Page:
We can defend the young writers not practicing sound financial journalism or usher them in to the real world. You aren't going to usher anyone into the "real world" by calling people who are perhaps young and a bit naive that they are "pathetic" rather than being constructive. In my opinion, almost anyone under 30 is naive when it comes to investing because they haven't seen enough market cycles personally. It is one thing to read about markets and another to live through it. How does it feel to see your net worth drop by nearly 50% peak to trough? I know how that feels. I know how to react to it. I know I'll be able to handle it again because I've been there before. I doubt anyone under 30 had enough capital in the 2008-09 debacle to know how it really feels even if their small portfolio fell by half. Most can't handle it even if they talk the talk. Most people will give up and sell at the bottom.If it wasn't for Lowenstein's biography of Buffett, Buffett's annual letters, and Ben Graham's books, my net worth would have been destroyed in the early 2000s. I probably would have crawled into a defensive posture perhaps investing in real estate with the other hordes who decided that stocks were a losers game just in time to be killed in the real estate meltdown. It was basically luck that led me to value investing and I had to unlearn all the textbook efficient market dogma. My main investing upper division finance textbook, which I still have in my bookshelf, has one reference in the index to "Buffet, Warren" (yes, misspelled) leading to a dismissive paragraph about Buffett, Peter Lynch, Templeton, and Neff having superior performance records "hard to reconcile" with absolutely efficient markets. But fear not because "Nobel prize winner Paul Samuelson reviews this investment hall of fame but points out that the records of the vast majority of professional money managers offer convincing evidence that there are no easy strategies to guarantee success in the securities market."So my view is that any young person subjected to the efficient market dogma and trying to break free of it deserves encouragement even if the attempt isn't perfect, not scorn and sarcasm. But whatever floats your boat in terms of feeling superior, "dealraker", and whatever generates recs here seems to be what counts.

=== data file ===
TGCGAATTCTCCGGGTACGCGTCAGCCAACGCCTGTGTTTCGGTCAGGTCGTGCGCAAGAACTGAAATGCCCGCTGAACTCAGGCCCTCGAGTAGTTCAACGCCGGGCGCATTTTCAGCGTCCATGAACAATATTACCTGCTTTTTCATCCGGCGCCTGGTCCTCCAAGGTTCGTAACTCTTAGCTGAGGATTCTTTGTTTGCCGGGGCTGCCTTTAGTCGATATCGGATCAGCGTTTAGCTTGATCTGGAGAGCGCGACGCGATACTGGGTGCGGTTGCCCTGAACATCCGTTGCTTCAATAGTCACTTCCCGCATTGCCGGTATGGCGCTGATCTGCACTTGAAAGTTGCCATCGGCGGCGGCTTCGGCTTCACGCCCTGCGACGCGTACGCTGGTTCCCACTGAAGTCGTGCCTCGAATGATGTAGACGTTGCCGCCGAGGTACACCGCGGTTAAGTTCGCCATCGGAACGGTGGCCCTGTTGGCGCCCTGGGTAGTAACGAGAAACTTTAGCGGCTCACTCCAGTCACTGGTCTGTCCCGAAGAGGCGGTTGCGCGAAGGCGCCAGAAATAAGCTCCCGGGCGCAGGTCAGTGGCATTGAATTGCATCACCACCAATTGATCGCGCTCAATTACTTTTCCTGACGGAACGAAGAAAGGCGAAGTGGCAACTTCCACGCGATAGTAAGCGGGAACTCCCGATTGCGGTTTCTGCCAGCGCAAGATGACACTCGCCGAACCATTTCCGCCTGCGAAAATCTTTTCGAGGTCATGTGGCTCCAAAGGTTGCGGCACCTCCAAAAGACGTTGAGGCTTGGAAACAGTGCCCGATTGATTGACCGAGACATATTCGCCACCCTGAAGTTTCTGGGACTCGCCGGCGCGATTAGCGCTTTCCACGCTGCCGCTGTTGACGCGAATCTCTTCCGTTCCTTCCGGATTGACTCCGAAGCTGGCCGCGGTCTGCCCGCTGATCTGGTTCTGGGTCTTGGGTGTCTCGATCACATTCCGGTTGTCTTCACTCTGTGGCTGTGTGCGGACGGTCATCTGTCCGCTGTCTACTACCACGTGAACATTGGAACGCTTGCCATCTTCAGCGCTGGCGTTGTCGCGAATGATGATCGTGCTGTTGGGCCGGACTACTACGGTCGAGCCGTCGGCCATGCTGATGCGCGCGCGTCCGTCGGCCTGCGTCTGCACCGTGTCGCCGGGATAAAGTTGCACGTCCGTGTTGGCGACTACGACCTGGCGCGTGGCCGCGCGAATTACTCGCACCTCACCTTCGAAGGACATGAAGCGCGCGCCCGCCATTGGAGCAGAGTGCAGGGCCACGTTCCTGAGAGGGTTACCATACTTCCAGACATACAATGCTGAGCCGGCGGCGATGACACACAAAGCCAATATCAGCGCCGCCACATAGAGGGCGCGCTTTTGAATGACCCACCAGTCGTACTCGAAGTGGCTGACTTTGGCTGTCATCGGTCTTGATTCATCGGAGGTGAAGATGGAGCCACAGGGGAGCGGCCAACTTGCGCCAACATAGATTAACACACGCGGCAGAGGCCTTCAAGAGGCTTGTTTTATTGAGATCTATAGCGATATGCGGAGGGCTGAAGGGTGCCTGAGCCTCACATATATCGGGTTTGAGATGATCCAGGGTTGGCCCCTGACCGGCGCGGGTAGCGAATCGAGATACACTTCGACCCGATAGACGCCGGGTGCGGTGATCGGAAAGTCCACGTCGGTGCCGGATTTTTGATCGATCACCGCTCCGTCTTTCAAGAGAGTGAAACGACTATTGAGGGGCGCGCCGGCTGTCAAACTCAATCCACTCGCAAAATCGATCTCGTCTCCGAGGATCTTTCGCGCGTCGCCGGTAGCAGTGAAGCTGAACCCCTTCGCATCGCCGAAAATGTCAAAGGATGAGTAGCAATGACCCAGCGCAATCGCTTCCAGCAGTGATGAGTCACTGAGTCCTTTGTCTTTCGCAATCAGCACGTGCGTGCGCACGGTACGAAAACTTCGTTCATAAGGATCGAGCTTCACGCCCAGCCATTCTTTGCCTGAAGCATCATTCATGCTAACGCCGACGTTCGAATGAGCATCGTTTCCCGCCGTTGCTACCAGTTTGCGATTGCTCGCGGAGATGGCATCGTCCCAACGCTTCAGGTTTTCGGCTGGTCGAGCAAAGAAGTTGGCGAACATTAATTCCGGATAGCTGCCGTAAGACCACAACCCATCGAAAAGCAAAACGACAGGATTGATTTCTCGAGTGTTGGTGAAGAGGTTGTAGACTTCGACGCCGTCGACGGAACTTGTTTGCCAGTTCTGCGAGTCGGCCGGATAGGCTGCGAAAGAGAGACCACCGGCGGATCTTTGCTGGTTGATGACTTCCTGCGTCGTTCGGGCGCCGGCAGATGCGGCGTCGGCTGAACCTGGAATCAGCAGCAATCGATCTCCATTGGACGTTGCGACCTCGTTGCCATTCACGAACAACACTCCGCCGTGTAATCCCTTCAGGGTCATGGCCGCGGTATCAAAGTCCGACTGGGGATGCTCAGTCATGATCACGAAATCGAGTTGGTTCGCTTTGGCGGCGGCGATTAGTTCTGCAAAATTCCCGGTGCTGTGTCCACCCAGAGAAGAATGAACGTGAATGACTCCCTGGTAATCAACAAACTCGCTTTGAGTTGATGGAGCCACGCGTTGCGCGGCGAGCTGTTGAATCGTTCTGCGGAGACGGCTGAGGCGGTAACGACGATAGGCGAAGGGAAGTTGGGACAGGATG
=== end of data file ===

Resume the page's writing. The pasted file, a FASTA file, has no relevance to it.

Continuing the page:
I remember all so well back in 2001 I think having this discussion about the valuation of Cisco with a very popular poster on the old yahoo board. It was my view that it was plum dang crazy, and that this one decision to "hold" Cisco would out-importance all the other portfolio decisions this poster would make for the next 10 years. The poster had sold a little Cisco but kept the rest and the justification was that John Chambers was THE smartest guy in the entire world.I believe that I remember that discussion back on the old yahoo board although I cannot remember who the bull on Cisco was. Dealraker and benkea in particular were anchors of wisdom in uncertain times. I don't recall either of them being dismissive of aspiring value investors, however, and while sarcastic at times neither of them were gratuitously rude and nasty either.